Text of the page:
Starting in high school, I began writing and publishing thought-provoking articles and editorials, honing my wordsmithing skills so as to be able to reach into the minds and hearts of my readers, and plant seeds of psychic Awakening. To stimulate the opening of the eyes, the shaking of the head, and the looking around that is portrayed so exquisitely in the movie “Pleasantville” (an astonishing parallel of my own hometown and personal history in that era).

Over the years I became a newsletter and magazine editor and publisher; a husband and father; a schoolteacher and school counselor; a youth and family counselor; a Priest of Gaea; an artist; and a Wizard. I founded a church, articulated a Gaean theology, and helped to launch an entire religious movement—to which I bequeathed the name “Pagan.” In our 30 years together, Morning Glory and I developed liturgy and rituals for small and large groups to awaken the divine within each participant, and we resurrected the ancient Mysteries of Eleusis. In the 1980s, we recreated authentic living Unicorns, and sent them out into the world as the stars of “The Greatest Show on Earth”—to touch the hearts of millions with a dream of hope made flesh.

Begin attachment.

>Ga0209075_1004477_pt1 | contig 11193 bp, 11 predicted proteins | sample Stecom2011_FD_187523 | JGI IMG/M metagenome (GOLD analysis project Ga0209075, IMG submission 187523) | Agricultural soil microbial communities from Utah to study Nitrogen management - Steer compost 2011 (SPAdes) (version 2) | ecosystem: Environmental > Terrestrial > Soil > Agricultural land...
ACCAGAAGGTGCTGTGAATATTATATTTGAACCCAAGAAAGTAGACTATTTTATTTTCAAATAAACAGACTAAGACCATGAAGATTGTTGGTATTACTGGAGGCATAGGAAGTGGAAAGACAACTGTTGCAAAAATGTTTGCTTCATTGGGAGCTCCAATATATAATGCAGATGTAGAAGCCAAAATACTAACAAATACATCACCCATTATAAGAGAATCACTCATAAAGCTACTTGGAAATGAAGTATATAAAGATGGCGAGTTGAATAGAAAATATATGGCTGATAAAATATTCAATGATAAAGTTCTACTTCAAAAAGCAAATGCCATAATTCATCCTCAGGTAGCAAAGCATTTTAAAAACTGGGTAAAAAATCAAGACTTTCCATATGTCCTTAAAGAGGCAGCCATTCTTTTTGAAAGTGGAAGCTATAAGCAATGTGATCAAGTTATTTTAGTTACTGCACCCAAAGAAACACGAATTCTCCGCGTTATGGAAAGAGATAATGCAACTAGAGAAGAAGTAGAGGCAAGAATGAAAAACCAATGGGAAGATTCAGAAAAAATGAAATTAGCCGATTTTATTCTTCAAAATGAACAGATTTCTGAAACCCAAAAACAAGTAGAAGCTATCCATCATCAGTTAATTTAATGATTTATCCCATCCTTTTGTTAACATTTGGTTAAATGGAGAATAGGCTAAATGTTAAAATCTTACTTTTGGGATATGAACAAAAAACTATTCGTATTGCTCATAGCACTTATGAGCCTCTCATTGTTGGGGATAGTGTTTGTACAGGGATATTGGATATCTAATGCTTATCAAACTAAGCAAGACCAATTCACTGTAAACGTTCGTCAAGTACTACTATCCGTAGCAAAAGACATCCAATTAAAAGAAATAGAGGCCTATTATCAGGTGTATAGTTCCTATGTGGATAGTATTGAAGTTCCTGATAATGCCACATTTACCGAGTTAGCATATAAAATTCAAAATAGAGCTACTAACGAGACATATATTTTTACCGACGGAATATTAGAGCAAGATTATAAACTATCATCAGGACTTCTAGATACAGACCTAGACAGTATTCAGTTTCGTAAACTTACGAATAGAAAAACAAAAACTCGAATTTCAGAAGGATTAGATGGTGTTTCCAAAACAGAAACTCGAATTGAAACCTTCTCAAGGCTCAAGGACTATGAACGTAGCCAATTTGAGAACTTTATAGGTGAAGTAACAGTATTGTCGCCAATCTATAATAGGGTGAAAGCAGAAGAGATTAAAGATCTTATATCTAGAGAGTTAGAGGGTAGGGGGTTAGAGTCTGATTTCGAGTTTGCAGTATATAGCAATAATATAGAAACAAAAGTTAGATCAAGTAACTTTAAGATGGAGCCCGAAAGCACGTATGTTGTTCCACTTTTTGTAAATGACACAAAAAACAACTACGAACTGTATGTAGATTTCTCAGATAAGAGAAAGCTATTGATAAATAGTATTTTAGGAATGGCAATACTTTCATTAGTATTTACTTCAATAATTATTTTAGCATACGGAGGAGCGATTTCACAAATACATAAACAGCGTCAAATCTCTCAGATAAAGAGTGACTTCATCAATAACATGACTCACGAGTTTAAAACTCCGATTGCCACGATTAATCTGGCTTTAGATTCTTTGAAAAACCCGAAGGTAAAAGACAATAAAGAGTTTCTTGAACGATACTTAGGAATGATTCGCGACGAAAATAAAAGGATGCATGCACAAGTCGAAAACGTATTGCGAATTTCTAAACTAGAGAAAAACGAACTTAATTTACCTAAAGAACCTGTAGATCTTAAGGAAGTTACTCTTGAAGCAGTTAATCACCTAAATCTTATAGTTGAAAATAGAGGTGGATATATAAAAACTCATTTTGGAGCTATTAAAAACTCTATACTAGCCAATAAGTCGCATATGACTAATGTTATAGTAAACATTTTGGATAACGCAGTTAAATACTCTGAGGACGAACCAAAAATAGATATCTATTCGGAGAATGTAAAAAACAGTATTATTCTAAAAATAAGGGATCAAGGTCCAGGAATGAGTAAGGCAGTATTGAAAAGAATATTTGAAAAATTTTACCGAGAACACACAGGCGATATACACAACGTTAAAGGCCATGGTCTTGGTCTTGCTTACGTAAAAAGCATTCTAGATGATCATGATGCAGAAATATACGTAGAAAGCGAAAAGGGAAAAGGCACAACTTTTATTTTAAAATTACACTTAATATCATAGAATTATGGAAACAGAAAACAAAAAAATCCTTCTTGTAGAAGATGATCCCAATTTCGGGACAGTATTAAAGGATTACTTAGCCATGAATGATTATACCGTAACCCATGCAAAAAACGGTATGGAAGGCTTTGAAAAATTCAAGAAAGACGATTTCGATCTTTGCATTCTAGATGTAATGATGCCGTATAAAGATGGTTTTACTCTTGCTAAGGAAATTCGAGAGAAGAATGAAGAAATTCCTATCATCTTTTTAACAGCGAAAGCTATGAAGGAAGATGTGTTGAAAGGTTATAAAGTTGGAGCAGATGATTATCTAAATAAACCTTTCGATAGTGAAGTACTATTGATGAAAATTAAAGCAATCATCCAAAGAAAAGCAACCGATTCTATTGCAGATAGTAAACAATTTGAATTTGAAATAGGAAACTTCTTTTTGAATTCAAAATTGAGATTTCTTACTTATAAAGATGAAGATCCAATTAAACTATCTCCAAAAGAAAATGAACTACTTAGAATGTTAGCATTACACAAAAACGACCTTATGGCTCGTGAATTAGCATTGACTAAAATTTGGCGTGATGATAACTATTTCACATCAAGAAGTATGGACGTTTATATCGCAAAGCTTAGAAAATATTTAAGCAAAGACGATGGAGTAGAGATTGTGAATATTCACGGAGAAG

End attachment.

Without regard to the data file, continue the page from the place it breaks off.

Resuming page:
All of this was in the service of the personal Mission Statement I conceived for myself and my life’s work when I started college in 1961: “To be a catalyst for the coalescence of consciousness.” I have been a meme gardener—cultivating soil, planting seeds, weeding, watering, pruning and nurturing a garden that has grown across the verdant face of Mother Earth.